Oyster Bay Town Hall, in Oyster Bay on March 27,...

Oyster Bay Town Hall, in Oyster Bay on March 27, 2016. Credit: Anthony Lanzilote

Oyster Bay officials hope to collect $1 million from the sale of obsolete, nonoperational and other surplus vehicles and equipment, Town Supervisor Joseph Saladino announced Tuesday.

“Through the sale of this surplus and obsolete equipment, we are generating funds, removing eyesores from our town property and getting the job done correctly to the tune of a quarter of a million dollars so far,” Saladino said while standing in the town public works yard in Syosset with some of the old trucks, tractors, lawn mowers and boats.

That $250,000 includes the sale of four recycling trucks to a Canadian municipality for $45,000 each, he said. Two other trucks are still for sale, and another 19 recycling trucks will be sold after the town begins a single-stream recycling program later this year, making those trucks obsolete, Public Works Commissioner Richard Lenz said. Those trucks are designed to separate paper and cardboard from glass, metal and plastic. Under single-stream, existing garbage trucks will collect all recyclables together.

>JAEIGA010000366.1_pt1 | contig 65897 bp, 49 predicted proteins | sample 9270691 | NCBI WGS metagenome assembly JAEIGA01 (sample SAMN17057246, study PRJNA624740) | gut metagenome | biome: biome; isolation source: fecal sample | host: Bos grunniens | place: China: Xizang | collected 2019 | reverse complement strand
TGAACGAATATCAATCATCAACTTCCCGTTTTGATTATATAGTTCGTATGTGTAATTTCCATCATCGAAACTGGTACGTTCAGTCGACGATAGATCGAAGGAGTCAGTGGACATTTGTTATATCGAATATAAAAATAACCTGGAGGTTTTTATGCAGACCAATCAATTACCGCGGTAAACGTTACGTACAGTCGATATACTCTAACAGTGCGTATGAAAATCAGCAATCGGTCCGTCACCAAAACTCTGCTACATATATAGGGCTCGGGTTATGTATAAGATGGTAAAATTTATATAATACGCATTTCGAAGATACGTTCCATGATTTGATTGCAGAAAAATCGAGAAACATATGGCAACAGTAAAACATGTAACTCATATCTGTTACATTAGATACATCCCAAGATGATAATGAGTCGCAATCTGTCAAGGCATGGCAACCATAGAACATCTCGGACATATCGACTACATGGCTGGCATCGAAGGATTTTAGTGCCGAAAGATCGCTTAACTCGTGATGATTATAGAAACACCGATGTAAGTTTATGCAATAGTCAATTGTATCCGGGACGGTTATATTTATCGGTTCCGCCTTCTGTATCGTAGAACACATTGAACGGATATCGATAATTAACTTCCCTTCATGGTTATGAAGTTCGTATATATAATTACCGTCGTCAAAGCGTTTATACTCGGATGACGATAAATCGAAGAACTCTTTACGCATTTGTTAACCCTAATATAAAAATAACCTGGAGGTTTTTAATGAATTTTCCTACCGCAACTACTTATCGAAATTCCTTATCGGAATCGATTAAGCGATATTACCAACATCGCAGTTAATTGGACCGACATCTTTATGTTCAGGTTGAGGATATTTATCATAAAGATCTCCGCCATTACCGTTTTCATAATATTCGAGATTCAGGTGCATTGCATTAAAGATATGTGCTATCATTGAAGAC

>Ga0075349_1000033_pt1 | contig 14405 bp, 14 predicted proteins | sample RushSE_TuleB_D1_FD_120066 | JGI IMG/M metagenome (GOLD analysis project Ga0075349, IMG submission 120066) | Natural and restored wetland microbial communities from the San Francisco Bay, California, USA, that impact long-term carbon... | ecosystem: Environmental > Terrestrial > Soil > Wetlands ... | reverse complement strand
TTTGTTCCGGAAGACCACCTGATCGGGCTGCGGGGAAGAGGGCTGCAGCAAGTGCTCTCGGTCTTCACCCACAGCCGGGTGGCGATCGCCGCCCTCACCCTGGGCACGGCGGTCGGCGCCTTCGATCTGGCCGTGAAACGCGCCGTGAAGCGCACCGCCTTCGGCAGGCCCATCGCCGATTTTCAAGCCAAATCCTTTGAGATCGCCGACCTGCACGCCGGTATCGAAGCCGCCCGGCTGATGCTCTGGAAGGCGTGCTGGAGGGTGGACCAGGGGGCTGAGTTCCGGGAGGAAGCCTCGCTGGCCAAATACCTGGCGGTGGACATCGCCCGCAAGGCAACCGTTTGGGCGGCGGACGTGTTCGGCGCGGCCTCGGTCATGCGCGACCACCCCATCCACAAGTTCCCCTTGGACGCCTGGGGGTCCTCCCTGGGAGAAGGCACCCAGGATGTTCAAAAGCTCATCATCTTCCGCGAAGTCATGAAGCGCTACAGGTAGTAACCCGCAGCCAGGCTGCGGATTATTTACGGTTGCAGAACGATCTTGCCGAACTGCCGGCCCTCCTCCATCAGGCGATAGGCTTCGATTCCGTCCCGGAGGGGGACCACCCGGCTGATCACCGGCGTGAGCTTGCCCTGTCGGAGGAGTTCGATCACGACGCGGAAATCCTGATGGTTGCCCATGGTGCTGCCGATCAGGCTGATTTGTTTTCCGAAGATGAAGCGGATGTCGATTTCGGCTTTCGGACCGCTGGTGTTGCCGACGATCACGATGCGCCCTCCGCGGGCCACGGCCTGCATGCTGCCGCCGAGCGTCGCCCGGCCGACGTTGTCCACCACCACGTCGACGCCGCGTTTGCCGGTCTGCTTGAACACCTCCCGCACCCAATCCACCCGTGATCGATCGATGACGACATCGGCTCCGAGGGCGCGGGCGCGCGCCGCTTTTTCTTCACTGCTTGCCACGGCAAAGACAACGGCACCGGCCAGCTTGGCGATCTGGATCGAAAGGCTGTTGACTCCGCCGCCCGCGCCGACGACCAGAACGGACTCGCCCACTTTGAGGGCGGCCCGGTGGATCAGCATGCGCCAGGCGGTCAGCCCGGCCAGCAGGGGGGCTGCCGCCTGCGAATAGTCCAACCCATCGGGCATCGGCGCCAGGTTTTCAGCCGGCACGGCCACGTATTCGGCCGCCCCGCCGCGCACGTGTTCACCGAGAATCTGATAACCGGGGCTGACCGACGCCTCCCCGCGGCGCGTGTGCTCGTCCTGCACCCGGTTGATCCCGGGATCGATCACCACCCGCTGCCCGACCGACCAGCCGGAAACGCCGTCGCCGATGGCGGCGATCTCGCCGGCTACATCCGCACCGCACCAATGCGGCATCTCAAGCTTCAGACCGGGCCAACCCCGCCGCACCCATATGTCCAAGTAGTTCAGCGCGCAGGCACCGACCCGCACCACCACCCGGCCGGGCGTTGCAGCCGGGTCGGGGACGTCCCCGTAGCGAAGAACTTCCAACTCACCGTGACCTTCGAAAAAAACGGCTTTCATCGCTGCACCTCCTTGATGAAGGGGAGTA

The last time the town held a sale of surplus equipment was in 2015, and the money generated was far less than the current sales will yield, town spokesman Brian Nevin said.

Saladino said that after taking office in January, he directed an inventory be made of all town equipment to determine what was no longer needed. Companies submitted bids for the equipment in July, Lenz said. Another auction is to be held in the coming weeks, he said. The nonfunctioning equipment was sold to companies buying it for the metal or other material, Lenz said.

The town board is to vote on whether to approve the sales at its Aug. 15 board meeting.

Marc Herman, the Democratic candidate for town supervisor, said the sale is “a step in the right direction,” but called it “too little, too late.”

Saladino is “just looking for nickels under the cushions rather than offering us any real plan” to pay down the town’s massive debt, Herman said, adding Saladino was partially responsible for the debt because he was the town’s director of operations in the early 2000s.

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